We welcomed best selling author Andy Weir to the program to discuss his book “The Martian.”  For more information, visit his websites, http://www.andyweirauthor.com and http://www.galactanet.com.   During the first segment of our 100 minute show, Andy started out by telling us how he came up with the story idea, & his three years spent in writing the book.  I asked if he used consultants, NASA, or other aerospace experts.  He said no & that most of the feedback and help came through suggestions from people who read the chapters he put up on his website.  Andy also did his own research, math work, physics, and engineering analysis.  He talked about a few errors that were pointed out to him & indicated that the most challenging work were the times and orbits regarding Mars and the missions described in the book. During the show, Andy got lots of email questions and phone calls regarding certain story lines and sections of the book.  He was also asked about life on Mars but that issue was not relevant to his story.  He did get questions about the human waste recycling carried out on Mars & why he chose Mars and not the Moon or another destination.  Sandra asked him about the private space company plans to visit and/or settle Mars given how hard it was for Andy’s character, Watney, to survive.  Andy had very interesting comments on this question including the Elon Musk Mars plans and then Mars One.  Human factors were brought up including radiation, microgravity, vision problems, and more.  Andy did address these issues in the book so listen to his reply to this line of questioning.  As the segment ended, we talked about using Phobos and Deneb for Martian navigation along with Watney’s trek to get to Pathfinder to use its parts for communication.  NASA came up several times in the segment as readers get a pretty good “view” of NASA problem solving, information, data, and PR control, plus amazing creativity.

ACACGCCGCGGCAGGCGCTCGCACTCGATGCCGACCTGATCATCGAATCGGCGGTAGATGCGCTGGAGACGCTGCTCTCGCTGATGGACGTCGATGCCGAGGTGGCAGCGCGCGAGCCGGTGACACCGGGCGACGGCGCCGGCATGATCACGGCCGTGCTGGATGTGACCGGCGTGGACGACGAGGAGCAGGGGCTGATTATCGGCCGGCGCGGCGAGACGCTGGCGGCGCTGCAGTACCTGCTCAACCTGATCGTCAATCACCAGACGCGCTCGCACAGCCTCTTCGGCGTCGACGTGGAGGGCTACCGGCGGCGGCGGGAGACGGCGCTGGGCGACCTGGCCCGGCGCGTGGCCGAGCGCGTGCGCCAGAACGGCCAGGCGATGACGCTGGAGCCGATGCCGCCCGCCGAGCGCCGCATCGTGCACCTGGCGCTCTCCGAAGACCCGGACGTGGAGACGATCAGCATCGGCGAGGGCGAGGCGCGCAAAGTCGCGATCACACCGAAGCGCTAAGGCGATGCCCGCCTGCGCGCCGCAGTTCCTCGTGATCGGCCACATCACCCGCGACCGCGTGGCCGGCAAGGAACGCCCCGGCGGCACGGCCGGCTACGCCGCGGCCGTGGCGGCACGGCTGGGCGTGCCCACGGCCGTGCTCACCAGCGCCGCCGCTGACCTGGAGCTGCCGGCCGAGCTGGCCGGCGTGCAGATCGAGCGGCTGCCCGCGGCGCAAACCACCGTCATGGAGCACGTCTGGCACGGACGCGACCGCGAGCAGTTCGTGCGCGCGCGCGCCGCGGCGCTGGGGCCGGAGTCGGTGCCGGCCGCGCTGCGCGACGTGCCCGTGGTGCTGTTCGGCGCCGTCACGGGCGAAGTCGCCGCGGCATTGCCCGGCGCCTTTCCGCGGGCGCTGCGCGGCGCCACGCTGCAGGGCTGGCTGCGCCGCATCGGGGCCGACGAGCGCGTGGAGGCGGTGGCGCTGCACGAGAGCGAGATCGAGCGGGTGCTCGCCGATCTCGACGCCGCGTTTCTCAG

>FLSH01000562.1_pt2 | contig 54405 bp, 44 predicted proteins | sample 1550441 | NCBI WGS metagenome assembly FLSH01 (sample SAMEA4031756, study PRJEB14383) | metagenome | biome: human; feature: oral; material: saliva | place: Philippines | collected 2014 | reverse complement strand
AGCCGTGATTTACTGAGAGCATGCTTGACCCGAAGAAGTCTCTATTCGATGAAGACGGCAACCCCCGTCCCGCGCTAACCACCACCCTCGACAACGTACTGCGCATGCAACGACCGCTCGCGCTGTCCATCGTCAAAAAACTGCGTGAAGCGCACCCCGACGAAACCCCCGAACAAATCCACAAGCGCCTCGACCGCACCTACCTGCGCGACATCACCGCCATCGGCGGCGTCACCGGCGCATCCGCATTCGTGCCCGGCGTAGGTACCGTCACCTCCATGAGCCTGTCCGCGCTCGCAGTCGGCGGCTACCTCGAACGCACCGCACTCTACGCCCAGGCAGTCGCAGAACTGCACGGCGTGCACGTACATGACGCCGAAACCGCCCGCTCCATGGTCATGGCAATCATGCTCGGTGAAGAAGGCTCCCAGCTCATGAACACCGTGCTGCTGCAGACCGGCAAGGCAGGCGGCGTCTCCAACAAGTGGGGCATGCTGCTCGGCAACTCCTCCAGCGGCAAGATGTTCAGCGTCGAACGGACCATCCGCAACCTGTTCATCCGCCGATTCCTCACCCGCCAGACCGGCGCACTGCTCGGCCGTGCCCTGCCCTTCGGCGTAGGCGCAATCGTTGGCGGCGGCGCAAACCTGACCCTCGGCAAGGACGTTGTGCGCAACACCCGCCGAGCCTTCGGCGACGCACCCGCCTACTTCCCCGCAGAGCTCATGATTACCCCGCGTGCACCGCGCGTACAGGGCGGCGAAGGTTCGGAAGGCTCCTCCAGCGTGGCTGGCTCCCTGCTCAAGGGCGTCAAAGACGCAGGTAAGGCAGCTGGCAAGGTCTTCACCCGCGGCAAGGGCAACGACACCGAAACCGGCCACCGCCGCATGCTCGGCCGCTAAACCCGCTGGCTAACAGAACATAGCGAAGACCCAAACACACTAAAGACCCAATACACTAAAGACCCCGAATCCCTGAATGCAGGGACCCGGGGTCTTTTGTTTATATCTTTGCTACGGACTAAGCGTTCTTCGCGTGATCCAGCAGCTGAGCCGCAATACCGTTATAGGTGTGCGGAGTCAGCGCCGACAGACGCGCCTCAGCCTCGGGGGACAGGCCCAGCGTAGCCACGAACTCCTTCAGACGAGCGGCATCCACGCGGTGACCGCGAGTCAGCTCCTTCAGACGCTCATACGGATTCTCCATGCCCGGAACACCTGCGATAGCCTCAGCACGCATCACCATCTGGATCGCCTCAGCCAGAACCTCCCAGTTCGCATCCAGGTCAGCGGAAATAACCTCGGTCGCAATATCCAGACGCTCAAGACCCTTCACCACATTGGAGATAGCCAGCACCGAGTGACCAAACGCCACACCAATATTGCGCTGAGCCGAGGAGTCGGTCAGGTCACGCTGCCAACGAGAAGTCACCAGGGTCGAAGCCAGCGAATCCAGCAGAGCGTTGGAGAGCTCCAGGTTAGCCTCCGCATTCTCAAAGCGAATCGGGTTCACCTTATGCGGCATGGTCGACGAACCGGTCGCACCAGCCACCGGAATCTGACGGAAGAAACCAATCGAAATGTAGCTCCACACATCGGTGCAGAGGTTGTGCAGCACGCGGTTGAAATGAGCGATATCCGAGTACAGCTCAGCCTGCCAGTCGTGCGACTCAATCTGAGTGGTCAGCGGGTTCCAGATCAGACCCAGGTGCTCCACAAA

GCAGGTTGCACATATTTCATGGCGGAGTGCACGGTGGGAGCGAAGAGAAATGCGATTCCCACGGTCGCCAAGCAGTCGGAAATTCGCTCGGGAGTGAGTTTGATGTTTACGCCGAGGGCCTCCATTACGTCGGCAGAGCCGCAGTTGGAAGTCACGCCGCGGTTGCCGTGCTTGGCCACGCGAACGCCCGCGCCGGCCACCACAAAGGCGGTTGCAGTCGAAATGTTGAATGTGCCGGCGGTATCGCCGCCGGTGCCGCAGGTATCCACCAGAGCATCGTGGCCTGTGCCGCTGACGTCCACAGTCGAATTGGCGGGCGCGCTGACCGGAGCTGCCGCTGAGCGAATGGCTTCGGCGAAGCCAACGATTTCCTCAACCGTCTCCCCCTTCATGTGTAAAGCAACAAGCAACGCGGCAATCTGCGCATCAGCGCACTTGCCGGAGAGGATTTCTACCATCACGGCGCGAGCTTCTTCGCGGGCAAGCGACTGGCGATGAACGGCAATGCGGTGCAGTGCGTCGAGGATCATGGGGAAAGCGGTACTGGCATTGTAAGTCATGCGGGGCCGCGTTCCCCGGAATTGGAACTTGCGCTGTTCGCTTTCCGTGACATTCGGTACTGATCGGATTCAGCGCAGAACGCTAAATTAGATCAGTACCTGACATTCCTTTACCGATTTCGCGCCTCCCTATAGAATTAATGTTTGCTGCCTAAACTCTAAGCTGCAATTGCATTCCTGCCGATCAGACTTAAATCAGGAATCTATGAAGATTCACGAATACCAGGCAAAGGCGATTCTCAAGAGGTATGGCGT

In the second segment, we had lots of listener emails and phone calls.  Andy was asked what science fiction had influenced him, then he got an interesting email from Andrew in Tucson who had actually worked on the Pathfinder hardware.  Andrew said Andy was spot on accurate!  Dr. Doug called on many topics including using the Hohmann Transfer Orbit which Andy did not use as he designed Hermes, the big spaceship, to work with constant acceleration using ion propulsion.  The Aldrin Cycler was also mentioned.  Listeners mentioned the new movie Interstellar and made some comparisons if they had read “The Martian” and seen the move.  In both segments, we talked about “The Martian” being made into a film for release in a year.  Andy said so far the scriptfollowed the book but he did say he has no editorial input to the movie.  We got a call from Curt in Taiwan who wished there was a PG version of the book given he wants his kids to read it and some of the language is course.  Sara emailed us from Denver asking if Andy had considered making the hero character Watney a woman instead of a man.  Tim was the last caller & he wanted to know if the hard science & engineering would be in the movie.  During this final segment, Andy was asked about how he got to Mars without a transfer orbit.  He suggested we view his animated video on this at http://www.galactanet.com/martian/hermes.mp4.  In addition, he referred us to his Google talk.  You can easily find it by searching for “Andy Weir Google Talk.”

Please post your comments/questions on TSS blog above.  You can reach Andy through his websites or me.